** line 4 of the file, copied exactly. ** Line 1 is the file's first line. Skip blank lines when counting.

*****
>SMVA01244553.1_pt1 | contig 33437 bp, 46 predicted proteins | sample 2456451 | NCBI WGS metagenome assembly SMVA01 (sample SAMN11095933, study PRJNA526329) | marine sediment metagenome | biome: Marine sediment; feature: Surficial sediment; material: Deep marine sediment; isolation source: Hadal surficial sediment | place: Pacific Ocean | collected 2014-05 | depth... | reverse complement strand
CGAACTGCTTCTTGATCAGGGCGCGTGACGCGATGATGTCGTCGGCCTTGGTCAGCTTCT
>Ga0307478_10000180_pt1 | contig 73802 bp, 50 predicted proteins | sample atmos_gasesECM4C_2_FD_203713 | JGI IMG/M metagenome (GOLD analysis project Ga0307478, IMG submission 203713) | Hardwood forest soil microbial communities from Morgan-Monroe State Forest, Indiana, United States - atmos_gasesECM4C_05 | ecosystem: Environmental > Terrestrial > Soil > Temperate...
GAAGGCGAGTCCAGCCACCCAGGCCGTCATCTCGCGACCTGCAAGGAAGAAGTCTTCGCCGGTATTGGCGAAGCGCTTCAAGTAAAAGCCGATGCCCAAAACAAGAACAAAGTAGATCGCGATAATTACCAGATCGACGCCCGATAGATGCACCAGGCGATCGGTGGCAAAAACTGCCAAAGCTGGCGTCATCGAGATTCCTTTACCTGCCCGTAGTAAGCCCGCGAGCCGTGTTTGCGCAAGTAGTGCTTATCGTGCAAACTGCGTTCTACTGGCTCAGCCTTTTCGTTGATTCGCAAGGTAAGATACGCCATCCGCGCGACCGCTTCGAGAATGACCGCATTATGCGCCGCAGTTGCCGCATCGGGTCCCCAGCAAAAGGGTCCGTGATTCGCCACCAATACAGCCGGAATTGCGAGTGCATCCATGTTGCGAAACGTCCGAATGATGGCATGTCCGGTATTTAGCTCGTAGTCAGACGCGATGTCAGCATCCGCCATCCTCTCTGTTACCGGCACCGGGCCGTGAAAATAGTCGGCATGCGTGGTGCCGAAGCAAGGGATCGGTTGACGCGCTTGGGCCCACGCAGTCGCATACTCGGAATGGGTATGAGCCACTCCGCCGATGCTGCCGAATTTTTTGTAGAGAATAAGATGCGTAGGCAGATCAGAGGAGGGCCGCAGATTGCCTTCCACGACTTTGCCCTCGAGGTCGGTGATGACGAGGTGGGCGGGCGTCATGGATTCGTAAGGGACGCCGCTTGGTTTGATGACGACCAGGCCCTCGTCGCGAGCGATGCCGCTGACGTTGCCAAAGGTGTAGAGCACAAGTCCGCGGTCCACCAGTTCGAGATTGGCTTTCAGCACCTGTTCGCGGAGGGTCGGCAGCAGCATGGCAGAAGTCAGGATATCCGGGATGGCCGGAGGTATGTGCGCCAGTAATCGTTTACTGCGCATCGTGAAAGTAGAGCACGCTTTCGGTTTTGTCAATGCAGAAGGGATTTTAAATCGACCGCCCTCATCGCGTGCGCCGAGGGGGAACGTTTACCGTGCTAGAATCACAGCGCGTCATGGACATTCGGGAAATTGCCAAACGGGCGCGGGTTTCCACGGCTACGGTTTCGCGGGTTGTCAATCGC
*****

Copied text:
GAAGGCGAGTCCAGCCACCCAGGCCGTCATCTCGCGACCTGCAAGGAAGAAGTCTTCGCCGGTATTGGCGAAGCGCTTCAAGTAAAAGCCGATGCCCAAAACAAGAACAAAGTAGATCGCGATAATTACCAGATCGACGCCCGATAGATGCACCAGGCGATCGGTGGCAAAAACTGCCAAAGCTGGCGTCATCGAGATTCCTTTACCTGCCCGTAGTAAGCCCGCGAGCCGTGTTTGCGCAAGTAGTGCTTATCGTGCAAACTGCGTTCTACTGGCTCAGCCTTTTCGTTGATTCGCAAGGTAAGATACGCCATCCGCGCGACCGCTTCGAGAATGACCGCATTATGCGCCGCAGTTGCCGCATCGGGTCCCCAGCAAAAGGGTCCGTGATTCGCCACCAATACAGCCGGAATTGCGAGTGCATCCATGTTGCGAAACGTCCGAATGATGGCATGTCCGGTATTTAGCTCGTAGTCAGACGCGATGTCAGCATCCGCCATCCTCTCTGTTACCGGCACCGGGCCGTGAAAATAGTCGGCATGCGTGGTGCCGAAGCAAGGGATCGGTTGACGCGCTTGGGCCCACGCAGTCGCATACTCGGAATGGGTATGAGCCACTCCGCCGATGCTGCCGAATTTTTTGTAGAGAATAAGATGCGTAGGCAGATCAGAGGAGGGCCGCAGATTGCCTTCCACGACTTTGCCCTCGAGGTCGGTGATGACGAGGTGGGCGGGCGTCATGGATTCGTAAGGGACGCCGCTTGGTTTGATGACGACCAGGCCCTCGTCGCGAGCGATGCCGCTGACGTTGCCAAAGGTGTAGAGCACAAGTCCGCGGTCCACCAGTTCGAGATTGGCTTTCAGCACCTGTTCGCGGAGGGTCGGCAGCAGCATGGCAGAAGTCAGGATATCCGGGATGGCCGGAGGTATGTGCGCCAGTAATCGTTTACTGCGCATCGTGAAAGTAGAGCACGCTTTCGGTTTTGTCAATGCAGAAGGGATTTTAAATCGACCGCCCTCATCGCGTGCGCCGAGGGGGAACGTTTACCGTGCTAGAATCACAGCGCGTCATGGACATTCGGGAAATTGCCAAACGGGCGCGGGTTTCCACGGCTACGGTTTCGCGGGTTGTCAATCGC